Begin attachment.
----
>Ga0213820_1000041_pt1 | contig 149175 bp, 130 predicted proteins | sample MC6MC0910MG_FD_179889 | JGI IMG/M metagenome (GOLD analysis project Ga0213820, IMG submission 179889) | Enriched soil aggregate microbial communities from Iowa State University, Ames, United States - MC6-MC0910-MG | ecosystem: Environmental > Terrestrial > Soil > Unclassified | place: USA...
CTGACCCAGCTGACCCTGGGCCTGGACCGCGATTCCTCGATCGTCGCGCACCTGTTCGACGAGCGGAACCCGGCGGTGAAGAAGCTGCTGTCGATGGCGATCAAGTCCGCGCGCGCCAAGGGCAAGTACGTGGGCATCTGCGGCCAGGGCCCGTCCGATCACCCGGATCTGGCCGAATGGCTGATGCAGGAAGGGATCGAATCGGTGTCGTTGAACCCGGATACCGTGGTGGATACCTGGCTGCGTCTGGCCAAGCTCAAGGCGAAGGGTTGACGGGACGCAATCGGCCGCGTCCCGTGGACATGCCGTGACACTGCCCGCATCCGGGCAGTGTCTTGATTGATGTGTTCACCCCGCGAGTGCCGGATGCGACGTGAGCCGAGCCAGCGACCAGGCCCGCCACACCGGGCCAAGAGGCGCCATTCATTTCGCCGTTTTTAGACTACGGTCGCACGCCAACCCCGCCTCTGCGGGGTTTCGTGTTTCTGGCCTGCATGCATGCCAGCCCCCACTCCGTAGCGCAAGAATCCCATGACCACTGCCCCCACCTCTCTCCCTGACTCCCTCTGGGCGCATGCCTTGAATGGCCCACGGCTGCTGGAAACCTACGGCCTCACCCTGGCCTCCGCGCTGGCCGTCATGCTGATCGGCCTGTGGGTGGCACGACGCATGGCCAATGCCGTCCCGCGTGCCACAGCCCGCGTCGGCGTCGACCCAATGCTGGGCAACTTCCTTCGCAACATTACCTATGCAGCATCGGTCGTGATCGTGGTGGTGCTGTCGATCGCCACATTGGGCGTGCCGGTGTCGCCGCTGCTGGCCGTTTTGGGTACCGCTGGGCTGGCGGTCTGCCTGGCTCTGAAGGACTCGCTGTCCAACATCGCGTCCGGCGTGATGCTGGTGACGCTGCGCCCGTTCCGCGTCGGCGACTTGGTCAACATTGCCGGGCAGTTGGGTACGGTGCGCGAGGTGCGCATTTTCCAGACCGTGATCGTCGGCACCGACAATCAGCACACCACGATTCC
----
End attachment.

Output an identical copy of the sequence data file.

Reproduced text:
>Ga0213820_1000041_pt1 | contig 149175 bp, 130 predicted proteins | sample MC6MC0910MG_FD_179889 | JGI IMG/M metagenome (GOLD analysis project Ga0213820, IMG submission 179889) | Enriched soil aggregate microbial communities from Iowa State University, Ames, United States - MC6-MC0910-MG | ecosystem: Environmental > Terrestrial > Soil > Unclassified | place: USA...
CTGACCCAGCTGACCCTGGGCCTGGACCGCGATTCCTCGATCGTCGCGCACCTGTTCGACGAGCGGAACCCGGCGGTGAAGAAGCTGCTGTCGATGGCGATCAAGTCCGCGCGCGCCAAGGGCAAGTACGTGGGCATCTGCGGCCAGGGCCCGTCCGATCACCCGGATCTGGCCGAATGGCTGATGCAGGAAGGGATCGAATCGGTGTCGTTGAACCCGGATACCGTGGTGGATACCTGGCTGCGTCTGGCCAAGCTCAAGGCGAAGGGTTGACGGGACGCAATCGGCCGCGTCCCGTGGACATGCCGTGACACTGCCCGCATCCGGGCAGTGTCTTGATTGATGTGTTCACCCCGCGAGTGCCGGATGCGACGTGAGCCGAGCCAGCGACCAGGCCCGCCACACCGGGCCAAGAGGCGCCATTCATTTCGCCGTTTTTAGACTACGGTCGCACGCCAACCCCGCCTCTGCGGGGTTTCGTGTTTCTGGCCTGCATGCATGCCAGCCCCCACTCCGTAGCGCAAGAATCCCATGACCACTGCCCCCACCTCTCTCCCTGACTCCCTCTGGGCGCATGCCTTGAATGGCCCACGGCTGCTGGAAACCTACGGCCTCACCCTGGCCTCCGCGCTGGCCGTCATGCTGATCGGCCTGTGGGTGGCACGACGCATGGCCAATGCCGTCCCGCGTGCCACAGCCCGCGTCGGCGTCGACCCAATGCTGGGCAACTTCCTTCGCAACATTACCTATGCAGCATCGGTCGTGATCGTGGTGGTGCTGTCGATCGCCACATTGGGCGTGCCGGTGTCGCCGCTGCTGGCCGTTTTGGGTACCGCTGGGCTGGCGGTCTGCCTGGCTCTGAAGGACTCGCTGTCCAACATCGCGTCCGGCGTGATGCTGGTGACGCTGCGCCCGTTCCGCGTCGGCGACTTGGTCAACATTGCCGGGCAGTTGGGTACGGTGCGCGAGGTGCGCATTTTCCAGACCGTGATCGTCGGCACCGACAATCAGCACACCACGATTCC